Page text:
Jenna Hare does a little bit of everything for any Sullivan East sports team of which she is a member.
Lately, the sophomore sensation has been a featured part of the Lady Patriots basketball team that is in first place in the Three Rivers Conference and has posted a 14-3 record with an unblemished mark in league play.
Hare is East’s top scorer and rebounder, pouring in 17.3 per contest and grabbing 8.5 boards. She is not, however, East’s only weapon on the hardwood.
Hayley Grubb is netting 12.8 and pulling down 6.2 rebounds while Emma Aubrey is averaging 11.8. Riley Nelson is helping out averaging 7.5 assists and racking up 6.2 rebounds.
“It’s nice to know that you can depend on everybody that’s on the court at all times,” Hare said. “I don’t feel nervous passing it to anybody or anything like that.
“It’s relaxing playing with good people and it’s really fun.”
It’s safe to say that Sullivan East is a dangerous team heading into February and the looming district tournament.
“The season started off rough because we didn’t get to do a whole lot during the summer,” Hare said. “We only had a few practices before, but we weren’t really connected yet and we weren’t really a ‘team’ yet.”
You could say that sports is almost a part of Hare and that is by no accident.
For starters, her father, Hank, was an All Big 7 Conference player for the Patriots in the late 1980s. He went on to score more than 1,200 points in college at Bristol University, Northland Pioneer Junior College and Trevecca Nazarene.
While at Northland Pioneer, he earned academic All-American honors and today, the Arizona junior college has a scholar-athlete award named in his honor.
“I do get compared to Dad sometimes, but it’s great because he helps coach me in the offseason,” she said. “He’s a big reason for where I’m at today.”
Her uncle Andy, who is also the principal at East, was a three-time all-conference and all-region selection in baseball. He remains the all-time hits leader in school history and was a three-time captain at Milligan College.
“It’s nice to see a familiar face at school sometimes,” she said. “Going through the school sometimes, I get to see my friends a lot, but it’s nice to see a familiar face like his, too.”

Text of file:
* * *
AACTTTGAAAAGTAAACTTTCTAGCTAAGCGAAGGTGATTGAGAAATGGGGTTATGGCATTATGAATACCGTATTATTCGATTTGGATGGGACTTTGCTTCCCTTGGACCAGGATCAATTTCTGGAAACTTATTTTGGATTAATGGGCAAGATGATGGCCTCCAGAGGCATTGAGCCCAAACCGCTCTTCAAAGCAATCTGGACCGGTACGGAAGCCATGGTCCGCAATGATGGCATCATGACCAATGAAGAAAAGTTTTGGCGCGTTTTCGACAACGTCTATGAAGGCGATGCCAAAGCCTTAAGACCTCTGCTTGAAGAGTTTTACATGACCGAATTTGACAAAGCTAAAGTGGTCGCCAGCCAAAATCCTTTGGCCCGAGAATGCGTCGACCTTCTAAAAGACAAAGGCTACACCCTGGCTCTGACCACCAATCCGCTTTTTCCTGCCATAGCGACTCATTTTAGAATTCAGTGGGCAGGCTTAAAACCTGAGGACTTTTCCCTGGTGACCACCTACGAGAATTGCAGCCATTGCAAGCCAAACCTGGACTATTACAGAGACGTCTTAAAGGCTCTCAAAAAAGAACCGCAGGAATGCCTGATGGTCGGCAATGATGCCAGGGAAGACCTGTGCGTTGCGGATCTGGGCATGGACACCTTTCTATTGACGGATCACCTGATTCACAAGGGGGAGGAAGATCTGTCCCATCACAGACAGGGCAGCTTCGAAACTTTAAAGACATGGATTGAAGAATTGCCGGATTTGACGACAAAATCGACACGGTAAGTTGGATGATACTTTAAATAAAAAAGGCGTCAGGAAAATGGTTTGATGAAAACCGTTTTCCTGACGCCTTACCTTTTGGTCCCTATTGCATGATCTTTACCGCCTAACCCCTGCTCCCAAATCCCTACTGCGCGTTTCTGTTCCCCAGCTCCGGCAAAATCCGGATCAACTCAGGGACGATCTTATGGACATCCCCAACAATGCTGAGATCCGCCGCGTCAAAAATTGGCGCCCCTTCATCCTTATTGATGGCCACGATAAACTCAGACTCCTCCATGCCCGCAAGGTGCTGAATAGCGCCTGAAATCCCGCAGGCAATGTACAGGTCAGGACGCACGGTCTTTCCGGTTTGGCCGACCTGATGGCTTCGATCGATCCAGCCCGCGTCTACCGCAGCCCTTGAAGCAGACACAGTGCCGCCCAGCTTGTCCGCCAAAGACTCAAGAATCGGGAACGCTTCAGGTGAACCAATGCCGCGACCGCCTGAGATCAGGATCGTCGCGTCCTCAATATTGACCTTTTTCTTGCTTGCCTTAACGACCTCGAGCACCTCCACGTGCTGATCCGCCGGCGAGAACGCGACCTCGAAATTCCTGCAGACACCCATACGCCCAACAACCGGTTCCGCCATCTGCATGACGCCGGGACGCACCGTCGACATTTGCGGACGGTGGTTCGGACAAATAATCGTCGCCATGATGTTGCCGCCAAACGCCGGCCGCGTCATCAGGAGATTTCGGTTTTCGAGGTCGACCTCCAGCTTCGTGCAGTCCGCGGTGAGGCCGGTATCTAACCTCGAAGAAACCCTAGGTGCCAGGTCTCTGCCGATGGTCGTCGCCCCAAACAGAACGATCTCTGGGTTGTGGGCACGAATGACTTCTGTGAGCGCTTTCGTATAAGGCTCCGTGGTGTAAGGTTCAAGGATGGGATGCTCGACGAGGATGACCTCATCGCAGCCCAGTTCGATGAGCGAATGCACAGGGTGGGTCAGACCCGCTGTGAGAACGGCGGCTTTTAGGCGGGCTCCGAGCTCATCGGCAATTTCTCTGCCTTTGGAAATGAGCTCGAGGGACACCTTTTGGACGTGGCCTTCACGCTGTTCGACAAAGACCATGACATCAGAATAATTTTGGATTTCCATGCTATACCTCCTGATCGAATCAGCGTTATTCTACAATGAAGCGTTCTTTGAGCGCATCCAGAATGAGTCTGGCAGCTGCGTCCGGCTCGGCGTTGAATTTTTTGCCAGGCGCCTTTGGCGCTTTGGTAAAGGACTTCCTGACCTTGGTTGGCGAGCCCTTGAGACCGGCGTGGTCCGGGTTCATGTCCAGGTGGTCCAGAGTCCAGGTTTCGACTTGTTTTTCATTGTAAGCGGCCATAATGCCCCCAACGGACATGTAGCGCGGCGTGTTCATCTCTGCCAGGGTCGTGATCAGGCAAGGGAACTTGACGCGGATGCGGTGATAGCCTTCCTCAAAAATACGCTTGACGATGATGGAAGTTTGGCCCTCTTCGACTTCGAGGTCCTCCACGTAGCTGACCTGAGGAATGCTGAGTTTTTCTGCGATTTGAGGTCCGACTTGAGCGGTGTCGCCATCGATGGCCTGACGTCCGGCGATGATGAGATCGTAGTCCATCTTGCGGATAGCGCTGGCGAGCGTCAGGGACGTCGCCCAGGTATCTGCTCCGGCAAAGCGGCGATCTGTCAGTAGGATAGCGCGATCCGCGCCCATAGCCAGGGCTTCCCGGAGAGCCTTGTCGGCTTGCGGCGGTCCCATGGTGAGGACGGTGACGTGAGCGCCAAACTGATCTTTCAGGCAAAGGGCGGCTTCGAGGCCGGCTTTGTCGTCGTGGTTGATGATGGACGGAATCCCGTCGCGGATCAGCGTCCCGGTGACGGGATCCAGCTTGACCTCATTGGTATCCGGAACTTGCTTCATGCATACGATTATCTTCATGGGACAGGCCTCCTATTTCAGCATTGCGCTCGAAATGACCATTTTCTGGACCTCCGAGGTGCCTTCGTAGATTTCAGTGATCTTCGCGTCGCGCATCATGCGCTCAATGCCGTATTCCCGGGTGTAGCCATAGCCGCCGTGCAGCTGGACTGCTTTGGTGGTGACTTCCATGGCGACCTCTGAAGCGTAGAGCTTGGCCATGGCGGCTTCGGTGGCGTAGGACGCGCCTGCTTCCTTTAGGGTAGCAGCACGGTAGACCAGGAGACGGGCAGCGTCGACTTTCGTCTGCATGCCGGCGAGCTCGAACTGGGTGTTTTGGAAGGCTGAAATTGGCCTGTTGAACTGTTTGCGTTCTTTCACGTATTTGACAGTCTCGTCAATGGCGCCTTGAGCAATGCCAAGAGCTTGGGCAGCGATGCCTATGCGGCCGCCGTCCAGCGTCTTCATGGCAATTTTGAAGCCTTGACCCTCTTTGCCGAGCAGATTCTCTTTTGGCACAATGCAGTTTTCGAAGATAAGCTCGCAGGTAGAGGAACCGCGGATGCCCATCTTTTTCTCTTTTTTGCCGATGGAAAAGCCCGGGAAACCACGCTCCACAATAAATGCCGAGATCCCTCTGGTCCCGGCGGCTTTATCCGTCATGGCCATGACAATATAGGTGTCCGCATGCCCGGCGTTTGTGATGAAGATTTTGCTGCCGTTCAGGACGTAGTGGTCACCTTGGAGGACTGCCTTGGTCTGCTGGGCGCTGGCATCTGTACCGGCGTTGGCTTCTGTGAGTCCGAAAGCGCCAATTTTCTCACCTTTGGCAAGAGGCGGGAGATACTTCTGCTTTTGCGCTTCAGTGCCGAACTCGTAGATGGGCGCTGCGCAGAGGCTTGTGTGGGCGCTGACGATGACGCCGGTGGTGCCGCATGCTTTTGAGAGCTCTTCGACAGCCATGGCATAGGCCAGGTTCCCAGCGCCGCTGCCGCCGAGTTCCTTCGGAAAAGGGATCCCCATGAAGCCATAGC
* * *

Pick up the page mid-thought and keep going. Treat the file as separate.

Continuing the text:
Her aunt Krista (Ivester) is one of the most outstanding female track athletes in area history. She won the state high jump in 1986 and was runner-up the following year. At the 1987 meet, she competed in four events and was all-state in three of them.
She went on to Middle Tennessee State, where she won the Ohio Valley high jump title and helped the Lady Blue Raiders to an indoor conference title.
For many years, the annual Times-News Relays most outstanding female in the field events was named in Krista’s honor.
“(Krista) has always stressed that academics are just as important as athletics,” she said. “She was brilliant and she tells me not to get too stressed when things aren’t going the way I want.”
“She’s more of the person that helps calm me down.”
To top it all off, Hare’s grandfather is legendary Sullivan Central basketball coach Dickie Warren, who accumulated a 972-408 record while coaching at both Sullivan High and Central before retiring in 2000 after 43 years.
“Ever since I was little, I always went to his basketball camps and that’s where it all started for me,” she said. “It’s kind of stressful knowing that you have that type of lineage, but it’s nice because he’s passed down a lot of needed information to me.”
Basketball isn’t the only sport in which Hare is a standout. In the fall, she took on a major role on Tracy Graybeal’s volleyball squad. The Lady Patriots beat perennial power Sullivan South for the first time since 2014 in the regular season.
“Playing for Coach Graybeal is great,” Hare said. “You can definitely tell that she knows what she’s doing and knows how to coach. You can trust those kinds of coaches that have been around it for a long time.”
East was eventually eliminated by the Lady Rebels in the Three Rivers tournament semifinals.
“It was a disappointing end because we had beaten South once and it would’ve been nice to beat them when it mattered the most,” Hare said. “I still have two more years, so hopefully the next two years we can do better.”
OFF THE COURT
In the classroom, Hare carries a flawless GPA and has a desire to be an orthodontist.
“I probably put more pressure on myself to do well in academics more than athletics,” she said. “I know that I can do good things academically and I want to live up to my own standards.”
Hare is also strong in her faith and is highly involved.
“I go to church every Wednesday and Sunday,” she said. “A lot of the people on the basketball team go to church where I do, so we get to connect there, too.
“Faith is the most important thing in my life. If you don’t have faith, you don’t have hope. I read my Bible every day and pray as much as I can. I try to spread the good word as much as I can.”